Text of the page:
(This press release contains "forward-looking statements" as defined in the Private Securities Litigation Reform Act of 1995 regarding product development. The reader is cautioned not to rely on these forward-looking statements. These statements are based on current expectations of future events. If underlying assumptions prove inaccurate or known or unknown risks or uncertainties materialize, actual results could vary materially from the expectations and projections of Janssen-Cilag International NV, any of the other Janssen Pharmaceutical Companies, and/or Johnson & Johnson. Risks and uncertainties include, but are not limited to: challenges inherent in new product development, including obtaining regulatory approvals; competition, including technological advances, new products and patents attained by competitors; challenges to patents; changes in behavior and spending patterns or financial distress of purchasers of health care products and services; changes to governmental laws and regulations and domestic and foreign health care reforms; trends toward health care cost containment; and increased scrutiny of the health care industry by government agencies. A further list and description of these risks, uncertainties and other factors can be found in Johnson & Johnson’s Annual Report on Form 10-K for the fiscal year ended December 29, 2013, including in Exhibit 99 thereto, and the company’s subsequent filings with the Securities and Exchange Commission. Copies of these filings are available online at www.sec.gov, www.jnj.com or on request from Johnson & Johnson. None of the Janssen Pharmaceutical Companies or Johnson & Johnson undertakes to update any forward-looking statement as a result of new information or future events or developments.)
# # #
1. Committee for Medicinal Products for Human Use (CHMP) report. Available at: http://www.ema.europa.eu/ema/index.jsp?curl=pages/news_and_events/news/2014/07/news_detail_002142.jsp&mid=WC0b01ac058004d5c1from. Accessed July 2014.
2. McKay P, Leach M, Jackson R, et al. Guidelines for the investigation and management of mantle cell lymphoma. Br J Haematol. 2012;159:405-26.
3. Williams ME, Dreyling M, Winter J, Muneer S, Leonard JP. Management of mantle cell lymphoma: key challenges and next steps. Clin Lymphoma Myeloma Leuk. 2010;10:336-46.
4. American Cancer Society. What is chronic lymphocytic leukemia? Available at: http://www.cancer.org/cancer/leukemia-chroniclymphocyticcll/detailedguide/leukemia-chronic-lymphocytic-what-is-cll. Last accessed July 2014.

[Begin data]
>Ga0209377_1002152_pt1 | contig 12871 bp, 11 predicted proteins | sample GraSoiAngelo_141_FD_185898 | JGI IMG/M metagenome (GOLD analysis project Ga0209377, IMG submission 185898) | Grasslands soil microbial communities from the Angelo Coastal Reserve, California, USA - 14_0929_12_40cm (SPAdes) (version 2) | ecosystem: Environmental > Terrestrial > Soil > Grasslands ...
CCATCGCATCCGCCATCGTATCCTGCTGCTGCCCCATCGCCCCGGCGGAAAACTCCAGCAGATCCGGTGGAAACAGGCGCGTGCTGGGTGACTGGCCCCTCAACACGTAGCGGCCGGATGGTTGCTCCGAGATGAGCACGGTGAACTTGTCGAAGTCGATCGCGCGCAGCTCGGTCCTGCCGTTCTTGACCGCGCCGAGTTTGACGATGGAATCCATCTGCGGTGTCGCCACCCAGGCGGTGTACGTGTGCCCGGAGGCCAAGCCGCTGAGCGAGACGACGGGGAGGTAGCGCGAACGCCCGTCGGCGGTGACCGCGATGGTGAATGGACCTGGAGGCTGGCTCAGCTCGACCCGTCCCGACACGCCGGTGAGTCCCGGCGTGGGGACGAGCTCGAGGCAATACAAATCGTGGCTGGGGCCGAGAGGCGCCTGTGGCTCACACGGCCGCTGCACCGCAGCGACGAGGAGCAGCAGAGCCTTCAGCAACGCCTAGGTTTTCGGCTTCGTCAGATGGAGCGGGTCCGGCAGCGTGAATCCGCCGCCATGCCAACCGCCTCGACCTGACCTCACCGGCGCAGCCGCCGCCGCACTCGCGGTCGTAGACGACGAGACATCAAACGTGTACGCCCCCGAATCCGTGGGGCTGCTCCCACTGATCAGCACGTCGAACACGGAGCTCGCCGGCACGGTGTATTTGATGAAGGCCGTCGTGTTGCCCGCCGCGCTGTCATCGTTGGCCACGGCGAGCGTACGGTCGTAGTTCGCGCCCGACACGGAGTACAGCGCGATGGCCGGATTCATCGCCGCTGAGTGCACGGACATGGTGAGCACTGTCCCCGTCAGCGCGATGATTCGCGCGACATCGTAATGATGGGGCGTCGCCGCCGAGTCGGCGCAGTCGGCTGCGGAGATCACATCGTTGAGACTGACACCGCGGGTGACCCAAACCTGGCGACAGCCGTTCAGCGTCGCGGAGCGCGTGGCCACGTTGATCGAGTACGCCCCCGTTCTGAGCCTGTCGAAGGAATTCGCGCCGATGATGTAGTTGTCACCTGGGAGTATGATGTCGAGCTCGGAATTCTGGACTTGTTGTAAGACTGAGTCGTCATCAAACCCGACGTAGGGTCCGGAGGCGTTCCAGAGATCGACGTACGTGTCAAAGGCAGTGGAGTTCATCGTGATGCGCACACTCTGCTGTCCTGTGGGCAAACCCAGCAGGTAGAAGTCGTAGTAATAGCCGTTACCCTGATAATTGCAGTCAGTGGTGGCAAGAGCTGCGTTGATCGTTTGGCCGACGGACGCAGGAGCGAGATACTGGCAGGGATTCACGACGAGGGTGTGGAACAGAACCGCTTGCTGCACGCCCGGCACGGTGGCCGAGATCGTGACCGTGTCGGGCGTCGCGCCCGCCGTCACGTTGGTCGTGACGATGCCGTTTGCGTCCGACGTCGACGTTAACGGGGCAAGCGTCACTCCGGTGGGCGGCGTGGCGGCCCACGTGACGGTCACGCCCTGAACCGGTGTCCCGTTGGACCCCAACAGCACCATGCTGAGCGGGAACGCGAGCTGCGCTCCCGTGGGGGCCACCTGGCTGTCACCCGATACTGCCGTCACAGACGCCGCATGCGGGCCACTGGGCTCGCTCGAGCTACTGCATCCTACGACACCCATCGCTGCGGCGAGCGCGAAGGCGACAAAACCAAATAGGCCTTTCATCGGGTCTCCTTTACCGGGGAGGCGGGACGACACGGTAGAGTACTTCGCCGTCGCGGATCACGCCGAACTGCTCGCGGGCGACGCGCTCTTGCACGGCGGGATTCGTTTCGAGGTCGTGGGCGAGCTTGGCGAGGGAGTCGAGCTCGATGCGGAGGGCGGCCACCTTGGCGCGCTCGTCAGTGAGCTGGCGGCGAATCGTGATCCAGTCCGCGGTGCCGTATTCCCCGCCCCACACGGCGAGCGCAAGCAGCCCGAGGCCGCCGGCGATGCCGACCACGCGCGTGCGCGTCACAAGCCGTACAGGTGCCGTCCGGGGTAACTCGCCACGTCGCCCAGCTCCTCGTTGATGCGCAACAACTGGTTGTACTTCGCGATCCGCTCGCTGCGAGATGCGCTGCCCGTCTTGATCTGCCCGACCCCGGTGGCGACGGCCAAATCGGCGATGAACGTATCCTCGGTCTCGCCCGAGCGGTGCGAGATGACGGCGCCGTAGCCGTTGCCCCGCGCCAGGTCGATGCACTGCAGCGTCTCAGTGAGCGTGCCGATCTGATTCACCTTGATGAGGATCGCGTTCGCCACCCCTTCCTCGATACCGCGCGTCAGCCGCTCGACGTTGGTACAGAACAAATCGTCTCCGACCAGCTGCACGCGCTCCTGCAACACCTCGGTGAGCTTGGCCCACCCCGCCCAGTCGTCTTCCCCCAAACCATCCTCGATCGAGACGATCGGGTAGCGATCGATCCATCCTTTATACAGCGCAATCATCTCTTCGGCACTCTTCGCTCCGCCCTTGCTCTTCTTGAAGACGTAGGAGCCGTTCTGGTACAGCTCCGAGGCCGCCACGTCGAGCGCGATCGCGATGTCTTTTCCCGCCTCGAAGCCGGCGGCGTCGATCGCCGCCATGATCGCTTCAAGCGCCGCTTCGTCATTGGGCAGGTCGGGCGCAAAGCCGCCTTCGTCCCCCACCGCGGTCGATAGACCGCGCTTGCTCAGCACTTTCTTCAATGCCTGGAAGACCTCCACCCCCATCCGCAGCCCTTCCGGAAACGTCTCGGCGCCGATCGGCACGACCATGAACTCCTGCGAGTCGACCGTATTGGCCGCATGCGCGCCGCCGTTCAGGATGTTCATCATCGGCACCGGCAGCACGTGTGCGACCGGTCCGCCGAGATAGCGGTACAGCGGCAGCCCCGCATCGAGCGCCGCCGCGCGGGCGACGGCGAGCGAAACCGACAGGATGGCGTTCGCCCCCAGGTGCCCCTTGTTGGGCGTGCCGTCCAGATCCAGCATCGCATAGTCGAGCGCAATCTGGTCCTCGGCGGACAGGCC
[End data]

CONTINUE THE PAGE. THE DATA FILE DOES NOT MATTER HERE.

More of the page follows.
5. Schnaiter A, Stilgenbauer S. 17p Deletion in chronic lymphocytic leukemia: risk stratification and therapeutic approach. Hematol Oncol Clin N Am 2013;27:289-301.
6. Akinleye A, Chen Y, Mukhi N, Song Y, Liu D. Ibrutinib and novel BTK inhibitors in clinical development. J Hematol Oncol 2013;6:59.
7. Byrd JC, Brown JR, O’Brien S, et al. Ibrutinib versus ofatumumab in previously treated chronic lymphoid leukemia. N Engl J Med. 2014 May 31 [epub ahead of print].
8. Wang ML, Rule S, Martin P, et al. Targeting BTK with ibrutinib in relapsed or refractory mantle-cell lymphoma. N Engl J Med 2013;369:507-16.
9. Shaffer AL, Rosenwald A, Staudt LM. Lymphoid malignancies: the dark side of B-cell differentiation. Nat Rev Immunol 2002;2:920-32.
10. Puri KD, di Paolo JD, Gold MR. B cell receptor signaling inhibitors for treatment of autoimmune inflammatory diseases and B-cell malignancies. Int Rev Immunol 2013;32:397-427.
11. Kil LP, de Bruiin MJ, van Nimwegen M, et al. Btk levels set the threshold for B-cell activation and negative selection of autoreactive B cells in mice. Blood 2012;119:3744-56.
12. Sukbuntherng J, Jejurkar P, Chan S, et al. Pharmacokinetics (PK) of ibrutinib in patients with chronic lymphocytic leukemia (CLL). J Clin Oncol 2013;31(Suppl.):abstract 7056.
13. Eichhorst B, Dreyling M, Robak T, Montserrat E, Hallek M; ESMO Guidelines Working Group. Chronic lymphocytic leukemia: ESMO Clinical Practice Guidelines for diagnosis, treatment and follow-up. Ann Oncol 2011;22(Suppl.6):vi50-4.
14. Sant M, Allemani C, Tereanu C, et al. Incidence of hematologic malignancies in Europe by morphologic subtype: results of the HAEMACARE project. Blood 2010;116:3724-34.
15. Sagatys EM, Zhang L. Clinical and laboratory prognostic indicators in chronic lymphocytic leukemia. Cancer Control 2012;19:18-25.
16. Sellner L, Denzinger S, Dietrich S, et al. What Do We Do with Chronic Lymphocytic Leukemia with 17p Deletion? Curr Hematol Malig Rep 2013;8:81–90
17. Döhner H, Stilgenbauer S, Benner A, et al. Genomic aberrations and survival in chronic lymphocytic leukemia. N Engl J Med 2000;343:1910-6.
18. Smedby KE, Hjalgrim H. Epidemiology and etiology of mantle cell lymphoma and other non-Hodgkin lymphoma subtypes. Semin Cancer Biol 2011;21:293-8.
19. Leukemia and Lymphoma Society. Mantle cell lymphoma facts. Available at: http://www.lls.org/content/nationalcontent/resourcecenter/freeeducationmaterials/lymphoma/pdf/mantlecelllymphoma.pdf Last accessed May 14, 2013.
20. Goy A, Bernstein SH, Kahl BS, et al. Bortezomib in patients with relapsed or refractory mantle cell lymphoma: updated time-to-event analyses of the multicenter phase 2 PINNACLE study. Ann Oncol 2009;20:520–5.
# # #
Satu Kaarina Glawe
Mobile: +49 (172) 294 6264
Phone: +1 732-524-2524
Phone: +1 732-524-6491